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  • Thursday, August 28, 2008

    Possible US N&WR Ranking System Change...

    may result in drastic changes by law schools with part-time programs as the schools try to keep their rankings high... because it is widely accepted that law schools manipulate their admissions statistics by shunting the borderline students (i.e., lower LSAT scores) to their part-time programs (whose admissions stats aren't considered in the rankings) so they can still look good on paper.

    I went to Georgetown Law. I applied to and graduated from the evening program. And I agree that GULC is guilty of doing this too. Many of my fellow evening students wanted to be in the day program but didn't get in. They were instead offered a space in the evening program, and after a year, they transferred to the day program (full-time). So a good chunk of the evening program was a waiting list for the day program.

    However, it is also true that many mid-career professionals apply to the evening program at GULC and work full-time throughout law school. Like I did. Some also apply with that intention but end up quitting their jobs and transferring to the day program. For those of us who matriculated in the evening program -- not because we didn't get into the day program but because we had other obligations during the day -- Georgetown was great. I think we had the most diverse and interesting students. In fact, while GULC didn't tout our program through the stats, they always did when mentioning the incoming students' accomplishments. Without fail, most of the achievements cited regarding each incoming class came from the evening section (although they never said so). But we knew. Because these were our classmates. It's true that we did get the short end of the stick when it came to grants and funding, attending seminars/programs (which were usually convened during our classtime) and recognition. But I think we also got great respect from the professors and an unrivaled sense of section unity.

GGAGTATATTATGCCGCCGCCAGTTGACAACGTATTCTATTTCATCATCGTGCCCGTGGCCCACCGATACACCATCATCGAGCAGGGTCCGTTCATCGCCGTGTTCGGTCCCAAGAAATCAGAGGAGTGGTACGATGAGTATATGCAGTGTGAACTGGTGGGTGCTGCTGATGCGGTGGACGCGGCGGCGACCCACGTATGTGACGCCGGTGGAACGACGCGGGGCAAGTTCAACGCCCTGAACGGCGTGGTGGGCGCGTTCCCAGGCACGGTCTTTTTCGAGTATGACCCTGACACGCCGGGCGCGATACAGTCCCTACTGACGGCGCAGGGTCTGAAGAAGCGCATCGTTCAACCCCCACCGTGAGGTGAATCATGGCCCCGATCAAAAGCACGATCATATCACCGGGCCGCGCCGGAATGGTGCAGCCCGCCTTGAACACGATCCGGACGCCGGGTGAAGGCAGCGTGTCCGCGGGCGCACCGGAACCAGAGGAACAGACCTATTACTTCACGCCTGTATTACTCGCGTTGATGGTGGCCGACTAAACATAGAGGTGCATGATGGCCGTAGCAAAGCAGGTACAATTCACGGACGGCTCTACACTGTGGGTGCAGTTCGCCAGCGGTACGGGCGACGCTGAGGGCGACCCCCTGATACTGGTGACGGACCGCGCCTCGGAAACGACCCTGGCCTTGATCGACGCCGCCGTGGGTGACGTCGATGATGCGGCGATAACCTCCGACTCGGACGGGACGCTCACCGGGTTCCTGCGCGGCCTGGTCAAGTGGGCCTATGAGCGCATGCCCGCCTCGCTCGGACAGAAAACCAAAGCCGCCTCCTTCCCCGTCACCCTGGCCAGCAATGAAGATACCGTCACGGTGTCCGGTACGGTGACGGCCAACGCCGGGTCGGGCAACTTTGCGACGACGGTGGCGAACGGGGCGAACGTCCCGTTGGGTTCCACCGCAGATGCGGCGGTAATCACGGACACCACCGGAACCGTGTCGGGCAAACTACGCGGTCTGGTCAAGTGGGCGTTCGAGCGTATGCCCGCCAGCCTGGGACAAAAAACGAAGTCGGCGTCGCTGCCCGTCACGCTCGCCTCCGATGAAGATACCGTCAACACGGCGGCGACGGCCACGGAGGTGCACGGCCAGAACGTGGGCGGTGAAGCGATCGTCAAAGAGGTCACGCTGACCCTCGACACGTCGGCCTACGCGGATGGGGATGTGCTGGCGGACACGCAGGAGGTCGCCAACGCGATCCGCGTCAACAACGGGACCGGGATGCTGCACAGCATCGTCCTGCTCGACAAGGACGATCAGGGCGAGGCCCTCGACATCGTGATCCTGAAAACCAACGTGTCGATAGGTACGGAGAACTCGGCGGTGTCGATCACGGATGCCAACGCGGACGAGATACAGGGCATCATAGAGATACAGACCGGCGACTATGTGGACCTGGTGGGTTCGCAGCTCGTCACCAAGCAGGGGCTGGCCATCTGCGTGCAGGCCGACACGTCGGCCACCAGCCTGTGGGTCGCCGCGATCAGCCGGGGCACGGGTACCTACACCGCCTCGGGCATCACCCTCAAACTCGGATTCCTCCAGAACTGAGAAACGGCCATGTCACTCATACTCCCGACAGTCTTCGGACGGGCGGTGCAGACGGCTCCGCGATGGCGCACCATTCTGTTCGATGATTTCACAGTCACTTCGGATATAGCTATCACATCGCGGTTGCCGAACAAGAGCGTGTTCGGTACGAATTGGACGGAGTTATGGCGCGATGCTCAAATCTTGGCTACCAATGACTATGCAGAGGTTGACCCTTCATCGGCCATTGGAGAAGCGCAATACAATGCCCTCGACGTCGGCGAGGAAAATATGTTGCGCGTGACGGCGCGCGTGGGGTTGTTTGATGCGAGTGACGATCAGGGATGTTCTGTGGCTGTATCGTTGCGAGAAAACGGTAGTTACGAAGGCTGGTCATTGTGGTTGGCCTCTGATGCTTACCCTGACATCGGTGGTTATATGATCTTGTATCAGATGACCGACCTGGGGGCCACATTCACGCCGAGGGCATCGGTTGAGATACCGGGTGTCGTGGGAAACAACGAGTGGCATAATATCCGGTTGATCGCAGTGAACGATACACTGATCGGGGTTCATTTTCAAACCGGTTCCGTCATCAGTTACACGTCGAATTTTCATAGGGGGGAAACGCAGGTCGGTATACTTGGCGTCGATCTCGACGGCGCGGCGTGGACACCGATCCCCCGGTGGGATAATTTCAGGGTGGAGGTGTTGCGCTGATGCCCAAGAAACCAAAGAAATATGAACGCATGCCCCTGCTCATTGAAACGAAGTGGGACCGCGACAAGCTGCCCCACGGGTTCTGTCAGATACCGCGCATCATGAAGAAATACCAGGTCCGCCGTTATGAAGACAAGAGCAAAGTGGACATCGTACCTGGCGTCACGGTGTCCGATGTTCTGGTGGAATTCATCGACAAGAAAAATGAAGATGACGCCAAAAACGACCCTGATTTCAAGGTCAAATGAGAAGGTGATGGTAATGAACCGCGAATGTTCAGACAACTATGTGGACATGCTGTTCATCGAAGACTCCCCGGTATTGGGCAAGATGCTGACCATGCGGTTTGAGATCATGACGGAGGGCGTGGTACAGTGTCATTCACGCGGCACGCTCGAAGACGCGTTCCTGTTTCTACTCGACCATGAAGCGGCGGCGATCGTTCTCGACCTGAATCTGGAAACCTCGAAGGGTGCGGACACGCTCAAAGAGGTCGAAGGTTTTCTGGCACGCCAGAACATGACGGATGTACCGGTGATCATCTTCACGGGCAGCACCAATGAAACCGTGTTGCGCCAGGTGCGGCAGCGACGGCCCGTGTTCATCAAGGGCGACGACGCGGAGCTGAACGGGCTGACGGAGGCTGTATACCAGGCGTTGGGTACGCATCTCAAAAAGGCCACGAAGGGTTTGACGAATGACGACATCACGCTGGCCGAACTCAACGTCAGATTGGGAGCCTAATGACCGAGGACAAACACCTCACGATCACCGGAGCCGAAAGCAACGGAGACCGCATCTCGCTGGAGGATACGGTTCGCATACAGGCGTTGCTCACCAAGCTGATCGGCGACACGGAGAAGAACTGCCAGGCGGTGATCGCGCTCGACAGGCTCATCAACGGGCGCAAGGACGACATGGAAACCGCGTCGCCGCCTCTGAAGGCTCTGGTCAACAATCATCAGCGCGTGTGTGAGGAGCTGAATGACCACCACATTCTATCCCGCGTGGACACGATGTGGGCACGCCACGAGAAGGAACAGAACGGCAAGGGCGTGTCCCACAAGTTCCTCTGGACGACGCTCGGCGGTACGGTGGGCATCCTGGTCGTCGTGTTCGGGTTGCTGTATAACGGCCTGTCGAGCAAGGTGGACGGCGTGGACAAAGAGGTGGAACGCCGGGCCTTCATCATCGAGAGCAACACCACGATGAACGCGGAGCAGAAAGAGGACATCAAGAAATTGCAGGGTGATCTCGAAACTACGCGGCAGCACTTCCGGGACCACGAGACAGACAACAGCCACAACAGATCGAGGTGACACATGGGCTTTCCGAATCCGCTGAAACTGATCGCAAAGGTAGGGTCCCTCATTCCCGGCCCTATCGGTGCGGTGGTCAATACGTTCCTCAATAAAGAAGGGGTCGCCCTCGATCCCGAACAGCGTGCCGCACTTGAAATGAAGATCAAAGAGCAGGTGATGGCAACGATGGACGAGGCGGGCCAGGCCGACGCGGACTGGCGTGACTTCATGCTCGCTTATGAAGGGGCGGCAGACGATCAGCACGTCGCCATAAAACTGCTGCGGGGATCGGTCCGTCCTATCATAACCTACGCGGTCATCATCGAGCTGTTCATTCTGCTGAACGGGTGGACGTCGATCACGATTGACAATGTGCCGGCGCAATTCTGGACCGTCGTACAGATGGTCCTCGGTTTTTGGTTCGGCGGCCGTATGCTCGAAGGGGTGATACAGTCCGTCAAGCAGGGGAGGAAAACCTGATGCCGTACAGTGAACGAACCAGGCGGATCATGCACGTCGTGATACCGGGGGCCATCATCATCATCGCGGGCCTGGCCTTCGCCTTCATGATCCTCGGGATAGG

And I would argue that our section statistically outperformed any other section. We may not have had the highest LSAT scores, but we knew how to balance life, work and school -- which is even more important when it comes to getting the work done and doing well on exams. I would bet that the evening section had a higher percentage of honors grads than any other section. So, I think US N&WR should consider the part-time programs in their rankings. And I think the schools should stop manipulating the admissions stats by using the part-time program as a waitlist. Just populate the part-time sections with students who want to be in it. Then you'll get folks who are really motivated because it takes a helluva lot to work all day and then go to class at night. Not an easy undertaking. And you'll also have a very high-performing class.

    I'm jest sayin'...

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